After the hardest year of my life, I got a life-changing haircut and love myself more than ever
If there’s one thing I vividly remember from my early childhood, it was my haircut. I hated it. My mother always insisted on keeping it mushroom-cut short. She also loved dressing me in jeans and turtlenecks; I, on the other hand, loved doily-like, floral print dresses. Growing up a photographer’s daughter, this part of my life is documented extensively; the vivid colours, the hilarity forever branded into my memory.
When it grew to past my ears, to my chin, and almost to my shoulders, I would beg my mom to let me keep my length, but she always dragged me to her hairdresser anyway. Long hair was the ultimate identifier of womanhood for me. According to mom, my grandmother hadn’t a single haircut her entire life. I remember watching in wonder as she twisted her ankle-length, hair into a bun, silver with streaks of black. My mother and my sister — my mother’s sisters too, come to think of it — have always kept their hair short willingly, but me? I’ve always been the outlier of my family.
My favorite show growing up was Sailor Moon; the titular heroine, naturally, being my character of preference. My cousin and I would play pretend. She made the rules because she was older, and she never let me be Sailor Moon — my hair wasn’t long enough. I resented the hell out of her for it. I had long hair throughout my preteens, but because of my early years, it never felt right. I became embarrassed of my hair the longer it got. Other Asian people I knew — few, having grown up in a predominantly white community — had sleek, straight hair. Mine was thick and on the dry side; if it grew too long, my silhouette looked like a triangle on a stick.
Over the years, my hair became more manageable as I learned how to work with it instead of against it. My long hair became an important part of who I was. It was part of my identity. In my third year of university, I bought an expensive curling wand with interchangeable barrels. Using it made me feel powerful. My hair was a dark aura surrounding me, protecting me. It served as a cloak, warming me and giving me sanctuary. Having long hair made me feel beautiful, strong, smart — like my grandmother, and the women in my family after her. I was certain that I would never cut it shorter than rib-length.
As the youngest of three by 14 years, I’ve felt this self-imposed pressure to grow up quickly. My parents had me when they were older — okay, I was an accident — and I wanted my dad to have a chance to walk his baby daughter down the aisle, for my mom to see her little accident grow up. My siblings each married and started families of their own by the time I was finishing high school, and watching their kids grow and play together, I wanted their kids to grow up with mine, too. To minimize the unforgiving gap of time between me and the rest of my family, I wanted to start a family as soon as possible.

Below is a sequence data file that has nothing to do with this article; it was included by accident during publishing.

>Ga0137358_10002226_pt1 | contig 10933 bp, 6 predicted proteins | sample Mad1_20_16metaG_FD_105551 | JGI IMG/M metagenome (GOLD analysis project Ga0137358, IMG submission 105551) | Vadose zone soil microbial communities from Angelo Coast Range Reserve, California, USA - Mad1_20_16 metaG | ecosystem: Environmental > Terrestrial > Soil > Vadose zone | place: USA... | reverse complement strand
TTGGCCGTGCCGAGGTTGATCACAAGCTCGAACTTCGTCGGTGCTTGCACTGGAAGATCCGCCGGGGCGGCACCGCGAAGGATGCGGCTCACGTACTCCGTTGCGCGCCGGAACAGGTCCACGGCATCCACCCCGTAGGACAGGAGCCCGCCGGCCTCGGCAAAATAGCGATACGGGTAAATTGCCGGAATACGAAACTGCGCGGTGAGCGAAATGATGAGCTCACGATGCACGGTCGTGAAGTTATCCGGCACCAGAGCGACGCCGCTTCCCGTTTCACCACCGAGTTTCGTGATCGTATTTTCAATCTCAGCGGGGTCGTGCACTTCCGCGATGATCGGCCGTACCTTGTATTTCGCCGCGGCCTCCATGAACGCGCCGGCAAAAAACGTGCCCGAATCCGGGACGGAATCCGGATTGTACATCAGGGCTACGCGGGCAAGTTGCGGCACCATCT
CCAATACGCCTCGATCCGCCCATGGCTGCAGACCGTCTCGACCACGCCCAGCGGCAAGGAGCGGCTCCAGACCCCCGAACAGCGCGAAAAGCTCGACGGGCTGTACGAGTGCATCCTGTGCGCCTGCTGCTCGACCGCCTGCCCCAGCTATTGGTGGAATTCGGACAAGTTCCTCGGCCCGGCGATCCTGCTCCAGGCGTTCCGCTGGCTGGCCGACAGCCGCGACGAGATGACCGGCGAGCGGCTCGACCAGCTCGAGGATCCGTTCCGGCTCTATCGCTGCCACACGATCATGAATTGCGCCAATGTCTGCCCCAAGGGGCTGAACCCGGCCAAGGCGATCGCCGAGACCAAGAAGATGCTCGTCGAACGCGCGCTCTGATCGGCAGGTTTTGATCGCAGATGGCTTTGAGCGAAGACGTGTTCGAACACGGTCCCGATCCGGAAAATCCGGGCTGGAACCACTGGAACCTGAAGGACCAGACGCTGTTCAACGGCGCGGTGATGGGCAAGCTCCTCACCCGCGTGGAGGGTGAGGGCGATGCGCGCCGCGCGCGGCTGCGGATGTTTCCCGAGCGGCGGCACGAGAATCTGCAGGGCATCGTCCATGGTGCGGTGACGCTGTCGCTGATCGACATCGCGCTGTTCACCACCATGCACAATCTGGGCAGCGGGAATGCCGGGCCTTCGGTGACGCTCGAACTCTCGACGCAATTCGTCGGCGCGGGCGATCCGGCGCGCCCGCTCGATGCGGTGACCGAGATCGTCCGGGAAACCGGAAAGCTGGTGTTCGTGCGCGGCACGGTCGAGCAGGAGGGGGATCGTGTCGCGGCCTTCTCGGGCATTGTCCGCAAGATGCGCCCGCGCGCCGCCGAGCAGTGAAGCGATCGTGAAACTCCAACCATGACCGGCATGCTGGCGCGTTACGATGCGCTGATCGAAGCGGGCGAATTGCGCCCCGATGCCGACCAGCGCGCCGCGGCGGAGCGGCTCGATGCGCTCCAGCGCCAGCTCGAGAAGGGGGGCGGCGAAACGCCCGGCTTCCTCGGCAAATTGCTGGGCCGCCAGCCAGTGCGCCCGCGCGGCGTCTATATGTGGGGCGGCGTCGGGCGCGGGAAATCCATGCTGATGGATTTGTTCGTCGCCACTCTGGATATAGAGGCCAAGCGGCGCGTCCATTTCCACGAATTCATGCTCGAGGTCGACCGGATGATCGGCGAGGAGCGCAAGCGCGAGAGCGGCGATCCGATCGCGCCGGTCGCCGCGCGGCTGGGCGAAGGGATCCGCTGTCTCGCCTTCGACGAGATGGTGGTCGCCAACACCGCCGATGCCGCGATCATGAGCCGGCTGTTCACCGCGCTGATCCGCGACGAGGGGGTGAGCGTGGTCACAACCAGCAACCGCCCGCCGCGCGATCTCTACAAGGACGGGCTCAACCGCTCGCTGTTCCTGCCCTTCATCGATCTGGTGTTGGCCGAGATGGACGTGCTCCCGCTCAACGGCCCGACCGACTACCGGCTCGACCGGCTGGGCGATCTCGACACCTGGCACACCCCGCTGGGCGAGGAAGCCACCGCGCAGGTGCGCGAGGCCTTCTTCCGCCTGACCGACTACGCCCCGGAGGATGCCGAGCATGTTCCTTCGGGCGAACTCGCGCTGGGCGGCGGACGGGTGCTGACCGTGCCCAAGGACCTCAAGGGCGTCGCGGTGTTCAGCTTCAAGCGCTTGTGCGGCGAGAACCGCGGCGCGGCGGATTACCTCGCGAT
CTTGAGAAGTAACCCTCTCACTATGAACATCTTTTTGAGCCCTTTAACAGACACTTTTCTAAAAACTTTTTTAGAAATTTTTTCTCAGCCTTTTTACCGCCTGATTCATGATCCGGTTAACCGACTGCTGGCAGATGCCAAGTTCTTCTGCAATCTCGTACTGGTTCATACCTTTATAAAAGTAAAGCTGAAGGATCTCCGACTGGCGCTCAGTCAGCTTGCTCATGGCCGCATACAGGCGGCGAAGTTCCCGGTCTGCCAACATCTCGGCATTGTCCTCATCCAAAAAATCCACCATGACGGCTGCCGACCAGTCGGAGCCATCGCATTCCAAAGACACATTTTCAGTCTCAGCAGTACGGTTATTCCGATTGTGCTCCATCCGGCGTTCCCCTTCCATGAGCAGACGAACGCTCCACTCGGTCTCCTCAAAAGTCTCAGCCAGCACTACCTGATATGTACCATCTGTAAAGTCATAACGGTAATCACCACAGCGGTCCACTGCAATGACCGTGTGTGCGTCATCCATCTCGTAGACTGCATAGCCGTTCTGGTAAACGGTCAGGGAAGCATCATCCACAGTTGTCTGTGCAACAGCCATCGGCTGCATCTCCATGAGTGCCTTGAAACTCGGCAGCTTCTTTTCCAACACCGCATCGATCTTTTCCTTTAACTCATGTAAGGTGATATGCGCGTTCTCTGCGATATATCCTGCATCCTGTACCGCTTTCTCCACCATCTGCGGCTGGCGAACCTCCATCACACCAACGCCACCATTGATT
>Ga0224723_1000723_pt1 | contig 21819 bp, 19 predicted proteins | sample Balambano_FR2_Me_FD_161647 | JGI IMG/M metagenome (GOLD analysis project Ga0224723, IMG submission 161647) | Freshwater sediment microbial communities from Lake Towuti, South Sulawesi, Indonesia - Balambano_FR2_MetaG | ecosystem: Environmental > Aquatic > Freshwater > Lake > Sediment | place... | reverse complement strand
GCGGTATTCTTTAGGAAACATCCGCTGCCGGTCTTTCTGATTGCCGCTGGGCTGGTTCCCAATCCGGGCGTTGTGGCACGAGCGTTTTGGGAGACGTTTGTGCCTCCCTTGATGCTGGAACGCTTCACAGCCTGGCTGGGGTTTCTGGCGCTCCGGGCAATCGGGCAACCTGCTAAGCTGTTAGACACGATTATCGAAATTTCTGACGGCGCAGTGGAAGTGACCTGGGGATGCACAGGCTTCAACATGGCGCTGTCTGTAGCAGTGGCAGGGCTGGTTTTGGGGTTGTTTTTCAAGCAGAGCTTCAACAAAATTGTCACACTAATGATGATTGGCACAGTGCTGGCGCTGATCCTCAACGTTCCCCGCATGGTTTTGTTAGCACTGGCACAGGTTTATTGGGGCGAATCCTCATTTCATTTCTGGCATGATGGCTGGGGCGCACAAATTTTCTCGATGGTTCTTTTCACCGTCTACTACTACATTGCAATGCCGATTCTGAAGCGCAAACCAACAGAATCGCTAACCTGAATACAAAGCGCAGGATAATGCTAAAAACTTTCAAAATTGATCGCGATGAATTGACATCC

Whenever I thought of myself on my wedding day, I pictured myself in a beautiful, flowing gown, very simple hair and make-up. My hair long, half-pinned up, long, flowing, flawless waves, all tucked under a veil. I saw myself, mature and radiant, my soon-to-be life partner gazing at me with awe and amazement on the most beautiful day of my life. With a long-term relationship beginning at the age of 14, many moments in my late teens to early twenties were spent dreaming and fantasizing of that moment.
But everything changed last year. The things I thought I wanted for myself shifted; something happened that I thought never would, and everything in my life shifted. I thought I’d had everything figured out, and it turned out that that’s basically impossible. My boyfriend and I broke up after 8 years, I decided not to follow a career in the industry I had loved since I was 16. I survived an act of sexual violence, found writing, fell in love with hot yoga, suffered 4 months of unemployment, I got and then crashed my first car, landed my first post-undergrad job.
Throughout the past year, I realized that I had spent my whole life doing things for other people and not for myself. Wanting to get married so my parents could see me walk down the aisle; wanting to have kids early so they could grow up with younger cousins. I kept friends in my life who had hurt me because I wanted to maintain peace, and I didn’t want to go on dates because I didn’t want hurt my ex. All these things were for other people — I wanted to do these things because they wanted me to.
On the first anniversary of my rape, I cut 10 inches of my hair off and it was the first time I had felt genuinely happy since the assault. Cutting my hair the shortest it’s been in at least six years was the best decision I could have made for myself — the weight of the world felt like it had been lifted from my shoulders. I donated my ponytail to an organization that makes wigs for cancer patients, and felt lighter spiritually, emotionally, physically.
My hair was my security blanket. It supplemented my ego, gave me confidence and strength, and made me feel like a woman. But I realized that I don’t need long, flowing locks to be a woman — I just need to be me. Cutting my hair helped me discover that I am a woman of incredible strength and beauty no matter its length. Ultimately, what matters is me. what I want, what I need.
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